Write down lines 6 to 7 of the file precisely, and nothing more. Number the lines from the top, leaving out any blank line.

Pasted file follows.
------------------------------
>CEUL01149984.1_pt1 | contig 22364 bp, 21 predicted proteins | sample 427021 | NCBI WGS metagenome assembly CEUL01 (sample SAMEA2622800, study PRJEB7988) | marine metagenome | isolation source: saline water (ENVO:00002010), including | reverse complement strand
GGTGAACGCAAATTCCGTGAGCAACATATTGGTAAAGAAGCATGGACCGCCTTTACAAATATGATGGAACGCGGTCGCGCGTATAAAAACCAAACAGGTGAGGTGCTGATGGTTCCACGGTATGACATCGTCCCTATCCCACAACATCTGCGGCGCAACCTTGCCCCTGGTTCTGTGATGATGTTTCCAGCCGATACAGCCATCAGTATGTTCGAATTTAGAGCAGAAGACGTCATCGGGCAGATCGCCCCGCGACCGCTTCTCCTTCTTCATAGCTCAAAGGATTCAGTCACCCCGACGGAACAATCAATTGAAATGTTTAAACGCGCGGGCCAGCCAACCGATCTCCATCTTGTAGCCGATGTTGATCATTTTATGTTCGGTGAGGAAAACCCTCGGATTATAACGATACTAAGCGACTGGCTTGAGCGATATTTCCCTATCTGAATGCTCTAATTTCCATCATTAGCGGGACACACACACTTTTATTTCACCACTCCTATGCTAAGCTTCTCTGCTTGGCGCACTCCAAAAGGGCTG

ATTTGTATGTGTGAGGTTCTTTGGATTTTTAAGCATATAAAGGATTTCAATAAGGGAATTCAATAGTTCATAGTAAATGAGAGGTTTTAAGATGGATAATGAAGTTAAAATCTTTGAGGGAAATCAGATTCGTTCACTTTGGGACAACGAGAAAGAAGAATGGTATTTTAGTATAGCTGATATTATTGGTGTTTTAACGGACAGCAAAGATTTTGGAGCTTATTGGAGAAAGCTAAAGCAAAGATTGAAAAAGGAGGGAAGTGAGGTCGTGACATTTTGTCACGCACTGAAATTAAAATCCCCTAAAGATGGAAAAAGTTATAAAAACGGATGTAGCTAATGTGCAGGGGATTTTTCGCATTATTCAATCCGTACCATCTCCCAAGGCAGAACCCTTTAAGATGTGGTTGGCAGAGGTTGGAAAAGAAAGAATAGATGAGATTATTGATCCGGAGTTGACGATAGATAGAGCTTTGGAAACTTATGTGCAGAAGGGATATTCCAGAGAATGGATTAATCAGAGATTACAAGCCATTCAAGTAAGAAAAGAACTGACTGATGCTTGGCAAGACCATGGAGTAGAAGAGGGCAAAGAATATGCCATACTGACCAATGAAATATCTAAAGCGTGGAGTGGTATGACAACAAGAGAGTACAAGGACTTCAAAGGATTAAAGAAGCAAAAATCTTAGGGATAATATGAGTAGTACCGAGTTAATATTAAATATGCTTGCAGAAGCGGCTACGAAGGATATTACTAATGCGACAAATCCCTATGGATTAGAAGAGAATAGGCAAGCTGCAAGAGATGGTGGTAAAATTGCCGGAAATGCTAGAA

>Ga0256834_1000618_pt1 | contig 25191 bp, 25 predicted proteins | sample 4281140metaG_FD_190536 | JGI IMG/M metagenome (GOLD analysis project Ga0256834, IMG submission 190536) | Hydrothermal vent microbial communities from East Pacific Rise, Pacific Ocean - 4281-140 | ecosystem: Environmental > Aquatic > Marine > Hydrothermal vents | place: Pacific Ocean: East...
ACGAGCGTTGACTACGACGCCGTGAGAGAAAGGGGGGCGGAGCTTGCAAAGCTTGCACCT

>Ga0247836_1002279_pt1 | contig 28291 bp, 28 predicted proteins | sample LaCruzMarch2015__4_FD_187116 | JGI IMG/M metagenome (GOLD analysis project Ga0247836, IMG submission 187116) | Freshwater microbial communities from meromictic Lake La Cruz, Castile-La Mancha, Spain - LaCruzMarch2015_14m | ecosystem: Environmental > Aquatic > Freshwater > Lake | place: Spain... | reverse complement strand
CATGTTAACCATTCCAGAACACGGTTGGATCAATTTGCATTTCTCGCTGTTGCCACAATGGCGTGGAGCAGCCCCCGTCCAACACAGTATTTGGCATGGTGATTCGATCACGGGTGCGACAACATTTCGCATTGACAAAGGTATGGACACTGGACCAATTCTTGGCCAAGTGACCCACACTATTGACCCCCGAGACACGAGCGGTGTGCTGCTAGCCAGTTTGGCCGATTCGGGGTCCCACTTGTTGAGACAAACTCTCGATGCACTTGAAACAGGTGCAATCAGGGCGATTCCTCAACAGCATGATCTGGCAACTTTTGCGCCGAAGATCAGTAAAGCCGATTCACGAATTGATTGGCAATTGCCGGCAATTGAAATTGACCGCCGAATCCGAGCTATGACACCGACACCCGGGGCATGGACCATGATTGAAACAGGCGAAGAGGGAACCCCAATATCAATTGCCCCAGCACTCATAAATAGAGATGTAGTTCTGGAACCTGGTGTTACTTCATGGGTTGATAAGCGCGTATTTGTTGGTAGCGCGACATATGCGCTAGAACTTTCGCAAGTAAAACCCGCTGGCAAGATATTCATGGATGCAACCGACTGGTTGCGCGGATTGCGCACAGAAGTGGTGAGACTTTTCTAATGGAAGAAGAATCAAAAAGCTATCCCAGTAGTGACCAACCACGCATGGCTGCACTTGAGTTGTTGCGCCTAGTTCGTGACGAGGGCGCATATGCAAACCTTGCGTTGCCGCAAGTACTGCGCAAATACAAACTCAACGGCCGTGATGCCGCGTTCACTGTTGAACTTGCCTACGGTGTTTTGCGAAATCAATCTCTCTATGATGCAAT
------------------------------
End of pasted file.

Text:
>Ga0247836_1002279_pt1 | contig 28291 bp, 28 predicted proteins | sample LaCruzMarch2015__4_FD_187116 | JGI IMG/M metagenome (GOLD analysis project Ga0247836, IMG submission 187116) | Freshwater microbial communities from meromictic Lake La Cruz, Castile-La Mancha, Spain - LaCruzMarch2015_14m | ecosystem: Environmental > Aquatic > Freshwater > Lake | place: Spain... | reverse complement strand
CATGTTAACCATTCCAGAACACGGTTGGATCAATTTGCATTTCTCGCTGTTGCCACAATGGCGTGGAGCAGCCCCCGTCCAACACAGTATTTGGCATGGTGATTCGATCACGGGTGCGACAACATTTCGCATTGACAAAGGTATGGACACTGGACCAATTCTTGGCCAAGTGACCCACACTATTGACCCCCGAGACACGAGCGGTGTGCTGCTAGCCAGTTTGGCCGATTCGGGGTCCCACTTGTTGAGACAAACTCTCGATGCACTTGAAACAGGTGCAATCAGGGCGATTCCTCAACAGCATGATCTGGCAACTTTTGCGCCGAAGATCAGTAAAGCCGATTCACGAATTGATTGGCAATTGCCGGCAATTGAAATTGACCGCCGAATCCGAGCTATGACACCGACACCCGGGGCATGGACCATGATTGAAACAGGCGAAGAGGGAACCCCAATATCAATTGCCCCAGCACTCATAAATAGAGATGTAGTTCTGGAACCTGGTGTTACTTCATGGGTTGATAAGCGCGTATTTGTTGGTAGCGCGACATATGCGCTAGAACTTTCGCAAGTAAAACCCGCTGGCAAGATATTCATGGATGCAACCGACTGGTTGCGCGGATTGCGCACAGAAGTGGTGAGACTTTTCTAATGGAAGAAGAATCAAAAAGCTATCCCAGTAGTGACCAACCACGCATGGCTGCACTTGAGTTGTTGCGCCTAGTTCGTGACGAGGGCGCATATGCAAACCTTGCGTTGCCGCAAGTACTGCGCAAATACAAACTCAACGGCCGTGATGCCGCGTTCACTGTTGAACTTGCCTACGGTGTTTTGCGAAATCAATCTCTCTATGATGCAAT